Prosthetic outcome of cement-retained implant-supported fixed dental restorations: a systematic review.

Department of Prosthodontics, School of Dentistry, Albert-Ludwigs University, Freiburg, Germany.
Journal of Oral Rehabilitation (Impact Factor: 1.93). 03/2011; 38(9):697-711. DOI: 10.1111/j.1365-2842.2011.02209.x
Source: PubMed

ABSTRACT The aim of the article is to assess the current literature in terms of the prosthetic outcome of cement-retained implant-supported fixed restorations, as well as to determine the type of cement that can be recommended for clinical application. A review of the literature published up to May 2010 was conducted to identify clinical studies about cement-retained implant-supported fixed restorations. The search strategy applied was a combination of MeSH terms and free text words, including the following keywords: implants, implant-supported fixed dental prostheses (FDPs), bridges, implant-supported single crowns (SCs), cement-retained, cement fixation, cement, cementation, cement failure, retention, and loss of retention, technical complications, mechanical complications, prosthetic complication, retrievability and maintenance. Thirty-two studies met the inclusion criteria. The studies were divided into two categories: 15 short-term clinical studies with an observation period of less than 5 years, and 17 long-term clinical studies with an observation period of 5 years and more. The most common technical complications of cement-retained implant-supported fixed restorations were loss of retention, chipping and abutment screw loosening. The results of the current review revealed no guidelines about cement or cementation procedures. It may be stated that despite the questionable retrievability of cement-retained implant-supported fixed restorations, this treatment modality is a reliable and effective option, especially for implant-supported SCs and short-span FDPs. The literature does not provide accurate information about the clinical outcome of cement-retained implant-supported fixed restorations nor about the ideal type of cement that facilitates stability and maintains retrievability. Standardised randomised clinical trials will provide valuable information to this issue.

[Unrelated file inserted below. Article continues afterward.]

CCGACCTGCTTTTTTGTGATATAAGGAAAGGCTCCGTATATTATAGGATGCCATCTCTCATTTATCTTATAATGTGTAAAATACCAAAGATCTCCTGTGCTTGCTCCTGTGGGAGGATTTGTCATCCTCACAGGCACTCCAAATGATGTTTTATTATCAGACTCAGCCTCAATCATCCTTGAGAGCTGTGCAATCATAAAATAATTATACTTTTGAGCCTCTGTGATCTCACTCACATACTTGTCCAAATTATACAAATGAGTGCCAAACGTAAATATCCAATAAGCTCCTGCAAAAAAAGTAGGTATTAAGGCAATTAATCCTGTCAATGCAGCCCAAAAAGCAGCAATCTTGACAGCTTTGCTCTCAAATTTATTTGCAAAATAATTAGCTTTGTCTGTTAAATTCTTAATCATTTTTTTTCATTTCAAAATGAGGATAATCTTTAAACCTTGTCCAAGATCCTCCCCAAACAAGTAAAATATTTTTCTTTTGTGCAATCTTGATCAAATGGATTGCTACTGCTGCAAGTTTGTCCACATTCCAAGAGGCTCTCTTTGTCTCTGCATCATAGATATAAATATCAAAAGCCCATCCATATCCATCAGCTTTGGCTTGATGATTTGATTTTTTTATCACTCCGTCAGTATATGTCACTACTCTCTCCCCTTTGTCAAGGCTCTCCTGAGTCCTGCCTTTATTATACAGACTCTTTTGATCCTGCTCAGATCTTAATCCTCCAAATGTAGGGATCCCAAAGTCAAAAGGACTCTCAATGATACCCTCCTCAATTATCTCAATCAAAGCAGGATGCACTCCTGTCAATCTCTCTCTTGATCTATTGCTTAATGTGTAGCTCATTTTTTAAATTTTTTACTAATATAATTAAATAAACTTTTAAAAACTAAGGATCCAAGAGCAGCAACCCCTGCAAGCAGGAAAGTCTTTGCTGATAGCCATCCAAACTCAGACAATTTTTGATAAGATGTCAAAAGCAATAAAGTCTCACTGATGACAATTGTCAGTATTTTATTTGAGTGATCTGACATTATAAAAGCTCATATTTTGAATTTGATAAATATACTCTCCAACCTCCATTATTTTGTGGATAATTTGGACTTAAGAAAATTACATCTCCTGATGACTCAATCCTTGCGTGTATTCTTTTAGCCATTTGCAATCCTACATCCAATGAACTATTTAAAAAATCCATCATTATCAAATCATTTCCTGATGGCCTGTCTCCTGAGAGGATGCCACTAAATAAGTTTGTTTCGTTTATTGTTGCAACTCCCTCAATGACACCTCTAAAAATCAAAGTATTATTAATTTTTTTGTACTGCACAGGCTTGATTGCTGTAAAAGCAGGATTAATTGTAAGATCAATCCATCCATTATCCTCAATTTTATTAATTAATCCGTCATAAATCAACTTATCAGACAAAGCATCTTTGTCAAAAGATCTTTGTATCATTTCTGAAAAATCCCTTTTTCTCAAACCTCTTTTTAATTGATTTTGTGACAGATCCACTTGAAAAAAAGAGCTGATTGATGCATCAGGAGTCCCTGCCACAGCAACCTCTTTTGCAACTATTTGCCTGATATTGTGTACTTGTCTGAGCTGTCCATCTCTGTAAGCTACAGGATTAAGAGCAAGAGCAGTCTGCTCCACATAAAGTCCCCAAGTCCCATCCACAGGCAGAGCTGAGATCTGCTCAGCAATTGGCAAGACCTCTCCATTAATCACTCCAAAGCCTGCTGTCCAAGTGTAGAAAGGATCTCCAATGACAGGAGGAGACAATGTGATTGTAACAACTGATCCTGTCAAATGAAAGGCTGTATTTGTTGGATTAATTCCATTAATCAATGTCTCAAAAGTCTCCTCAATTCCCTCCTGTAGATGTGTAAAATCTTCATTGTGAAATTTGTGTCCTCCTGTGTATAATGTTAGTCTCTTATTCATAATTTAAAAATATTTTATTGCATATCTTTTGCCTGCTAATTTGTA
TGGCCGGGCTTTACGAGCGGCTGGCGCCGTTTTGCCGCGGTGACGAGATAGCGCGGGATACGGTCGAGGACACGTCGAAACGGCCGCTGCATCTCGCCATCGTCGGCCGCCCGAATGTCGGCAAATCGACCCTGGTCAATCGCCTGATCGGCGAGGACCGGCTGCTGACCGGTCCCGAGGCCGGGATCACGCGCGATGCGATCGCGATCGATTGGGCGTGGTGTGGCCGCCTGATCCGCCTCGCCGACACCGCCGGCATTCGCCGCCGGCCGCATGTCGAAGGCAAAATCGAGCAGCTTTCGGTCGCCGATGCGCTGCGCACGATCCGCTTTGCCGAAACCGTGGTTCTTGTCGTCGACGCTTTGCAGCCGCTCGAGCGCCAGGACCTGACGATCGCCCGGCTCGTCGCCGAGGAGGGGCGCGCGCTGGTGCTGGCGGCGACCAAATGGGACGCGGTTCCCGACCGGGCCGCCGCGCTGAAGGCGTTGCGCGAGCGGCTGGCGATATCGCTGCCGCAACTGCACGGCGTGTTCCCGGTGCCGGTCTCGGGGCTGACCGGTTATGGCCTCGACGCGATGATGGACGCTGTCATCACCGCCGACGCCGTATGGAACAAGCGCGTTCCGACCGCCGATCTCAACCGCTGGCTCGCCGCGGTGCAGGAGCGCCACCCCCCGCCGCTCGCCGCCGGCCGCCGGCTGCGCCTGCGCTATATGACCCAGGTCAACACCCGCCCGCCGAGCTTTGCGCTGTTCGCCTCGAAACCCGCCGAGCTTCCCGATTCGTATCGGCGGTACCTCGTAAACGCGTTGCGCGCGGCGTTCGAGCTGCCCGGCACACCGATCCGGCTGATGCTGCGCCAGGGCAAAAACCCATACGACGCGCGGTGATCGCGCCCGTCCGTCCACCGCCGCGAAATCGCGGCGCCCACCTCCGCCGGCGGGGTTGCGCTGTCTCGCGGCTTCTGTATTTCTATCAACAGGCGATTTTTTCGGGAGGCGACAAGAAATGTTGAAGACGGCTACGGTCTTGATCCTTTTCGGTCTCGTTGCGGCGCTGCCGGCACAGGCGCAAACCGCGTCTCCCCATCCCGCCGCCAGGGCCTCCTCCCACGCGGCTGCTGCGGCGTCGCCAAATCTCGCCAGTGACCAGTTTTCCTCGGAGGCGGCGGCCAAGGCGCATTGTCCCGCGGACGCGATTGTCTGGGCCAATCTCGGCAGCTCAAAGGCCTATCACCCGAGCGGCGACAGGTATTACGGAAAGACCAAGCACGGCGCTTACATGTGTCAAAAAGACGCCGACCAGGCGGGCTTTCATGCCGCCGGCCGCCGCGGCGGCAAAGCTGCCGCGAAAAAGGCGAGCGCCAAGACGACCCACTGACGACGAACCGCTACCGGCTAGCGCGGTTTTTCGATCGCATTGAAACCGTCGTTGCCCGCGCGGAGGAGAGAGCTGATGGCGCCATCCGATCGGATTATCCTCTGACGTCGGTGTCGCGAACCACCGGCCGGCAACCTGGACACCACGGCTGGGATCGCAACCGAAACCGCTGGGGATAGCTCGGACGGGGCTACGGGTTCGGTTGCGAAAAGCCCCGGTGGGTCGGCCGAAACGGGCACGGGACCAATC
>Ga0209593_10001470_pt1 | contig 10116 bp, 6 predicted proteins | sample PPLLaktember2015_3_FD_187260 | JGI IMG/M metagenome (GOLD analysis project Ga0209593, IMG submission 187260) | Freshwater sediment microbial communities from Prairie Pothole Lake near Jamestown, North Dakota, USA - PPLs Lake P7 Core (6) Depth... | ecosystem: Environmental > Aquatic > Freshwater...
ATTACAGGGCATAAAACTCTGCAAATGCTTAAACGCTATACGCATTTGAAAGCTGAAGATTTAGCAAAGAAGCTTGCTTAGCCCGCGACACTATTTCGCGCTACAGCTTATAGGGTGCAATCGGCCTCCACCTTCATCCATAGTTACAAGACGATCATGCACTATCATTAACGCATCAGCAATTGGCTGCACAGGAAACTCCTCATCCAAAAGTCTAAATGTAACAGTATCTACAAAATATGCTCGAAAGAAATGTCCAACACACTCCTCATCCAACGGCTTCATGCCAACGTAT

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    ABSTRACT: AIM: To evaluate the loss of applied torque (detorque) values in cast and pre-machined abutments for external hex abutment/implant interface of single implant-supported prostheses subjected to mechanical cycling. METHODS: Ten metal crowns were fabricated using two types of UCLA abutments: cast and pre-machined with metal base in NiCrTi alloy and tightened to regular external hex implants with a titanium alloy screw, with an insertion torque of 32, measured with a digital torque gauge. Samples were embedded with autopolymerizing acrylic resin in a stainless steel cylindrical matrix, and positioned in an electromechanical machine. Dynamic oblique loading of 120 N was applied during 5 x 105 cycles. Then, each sample was removed from the resin and detorque values were measured using the same digital torque gauge. The difference of the initial (torque) and final (detorque) measurement was registered and the results were expressed as percentage of initial torque. The results of torque loss were expressed as percentage of the initial torque and subjected to statistical analysis by the Student's t-test (p<0.05) for comparisons between the test groups. RESULTS: Statistical analysis demonstrated that mechanical cycling reduced the torque of abutments without significant difference between cast or pre-machined UCLA abutments (p=0.908). CONCLUSIONS: Within the limitations of this in vitro study, it may be concluded that the mechanical cycling, corresponding to one-year use, reduced the torque of the samples regardless if cast or pre-machined UCLA abutments were used.